US8440596B2 (en) 2005-09-09 2013-05-14 Halliburton, Energy Services, Inc. Settable compositions comprising unexpanded perlite and methods of cementing in subterranean formations
US8505630B2 (en) 2005-09-09 2013-08-13 Halliburton Energy Services, Inc. Consolidating spacer fluids and methods of use
US8486869B2 (en) 2005-09-09 2013-07-16 Halliburton Energy Services, Inc. Methods of plugging and abandoning a well using compositions comprising cement kiln dust and pumicite
US8486868B2 (en) 2005-09-09 2013-07-16 Halliburton Energy Services, Inc. Settable compositions comprising unexpanded perlite and methods of cementing in subterranean formations
US7445669B2 (en) 2005-09-09 2008-11-04 Halliburton Energy Services, Inc. Settable compositions comprising cement kiln dust and additive(s)
US20070089643A1 (en) * 2005-10-24 2007-04-26 Halliburton Energy Services, Inc. Cement compositions comprising high alumina cement and cement kiln dust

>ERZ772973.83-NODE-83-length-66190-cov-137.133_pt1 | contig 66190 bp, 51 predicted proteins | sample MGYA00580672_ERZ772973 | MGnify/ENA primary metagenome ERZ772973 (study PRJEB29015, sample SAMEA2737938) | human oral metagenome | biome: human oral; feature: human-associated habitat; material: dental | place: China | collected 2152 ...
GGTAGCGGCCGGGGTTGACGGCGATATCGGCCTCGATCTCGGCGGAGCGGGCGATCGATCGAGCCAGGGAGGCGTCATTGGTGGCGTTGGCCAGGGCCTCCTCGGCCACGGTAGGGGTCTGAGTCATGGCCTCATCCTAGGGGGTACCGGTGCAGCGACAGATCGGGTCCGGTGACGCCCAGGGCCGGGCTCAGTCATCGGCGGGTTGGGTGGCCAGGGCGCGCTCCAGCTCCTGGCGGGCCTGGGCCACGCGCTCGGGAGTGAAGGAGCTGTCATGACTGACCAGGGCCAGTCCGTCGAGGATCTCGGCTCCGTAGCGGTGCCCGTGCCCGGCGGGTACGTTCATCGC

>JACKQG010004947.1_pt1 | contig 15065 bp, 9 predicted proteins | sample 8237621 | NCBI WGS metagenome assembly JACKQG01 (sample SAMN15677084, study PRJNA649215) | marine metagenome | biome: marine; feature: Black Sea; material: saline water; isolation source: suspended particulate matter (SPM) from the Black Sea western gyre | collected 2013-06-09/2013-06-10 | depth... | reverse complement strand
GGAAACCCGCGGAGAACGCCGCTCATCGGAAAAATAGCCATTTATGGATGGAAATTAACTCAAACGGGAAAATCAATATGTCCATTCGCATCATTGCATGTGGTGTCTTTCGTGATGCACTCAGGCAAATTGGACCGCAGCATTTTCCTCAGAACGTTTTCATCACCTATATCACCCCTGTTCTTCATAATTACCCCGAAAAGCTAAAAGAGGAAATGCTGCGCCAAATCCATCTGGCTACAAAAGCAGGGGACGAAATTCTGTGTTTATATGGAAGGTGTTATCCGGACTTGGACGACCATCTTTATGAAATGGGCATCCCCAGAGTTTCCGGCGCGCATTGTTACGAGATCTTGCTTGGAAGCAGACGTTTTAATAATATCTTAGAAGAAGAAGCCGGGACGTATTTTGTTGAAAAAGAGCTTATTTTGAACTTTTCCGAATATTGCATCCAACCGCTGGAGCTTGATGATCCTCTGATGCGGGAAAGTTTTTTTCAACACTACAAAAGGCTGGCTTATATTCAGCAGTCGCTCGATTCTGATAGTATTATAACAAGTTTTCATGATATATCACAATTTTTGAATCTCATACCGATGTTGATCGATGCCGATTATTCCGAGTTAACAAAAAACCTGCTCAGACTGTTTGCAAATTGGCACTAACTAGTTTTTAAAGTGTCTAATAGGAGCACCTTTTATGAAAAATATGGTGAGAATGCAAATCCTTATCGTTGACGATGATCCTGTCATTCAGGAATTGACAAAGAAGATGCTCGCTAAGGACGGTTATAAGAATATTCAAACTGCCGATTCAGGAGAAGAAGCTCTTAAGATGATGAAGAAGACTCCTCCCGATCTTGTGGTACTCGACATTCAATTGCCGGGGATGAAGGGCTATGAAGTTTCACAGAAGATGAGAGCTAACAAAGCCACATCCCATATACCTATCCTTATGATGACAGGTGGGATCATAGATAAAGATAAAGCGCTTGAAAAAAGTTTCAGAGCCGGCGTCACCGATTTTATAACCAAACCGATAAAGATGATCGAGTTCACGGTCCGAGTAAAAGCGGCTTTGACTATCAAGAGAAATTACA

US20070089880A1 (en) * 2005-10-24 2007-04-26 Halliburton Energy Services, Inc. Methods of using cement compositions comprising high alumina cement and cement kiln dust
US7381263B2 (en) 2005-10-24 2008-06-03 Halliburton Energy Services, Inc. Cement compositions comprising high alumina cement and cement kiln dust
US7337842B2 (en) 2005-10-24 2008-03-04 Halliburton Energy Services, Inc. Methods of using cement compositions comprising high alumina cement and cement kiln dust
US7284609B2 (en) 2005-11-10 2007-10-23 Halliburton Energy Services, Inc. Methods of using settable spotting compositions comprising cement kiln dust
US20070102157A1 (en) * 2005-11-10 2007-05-10 Halliburton Energy Services, Inc. Methods of using settable spotting compositions comprising cement kiln dust
US20110003915A1 (en) * 2005-12-02 2011-01-06 Thuan Bui Lightweight structural concrete provided with various wood properties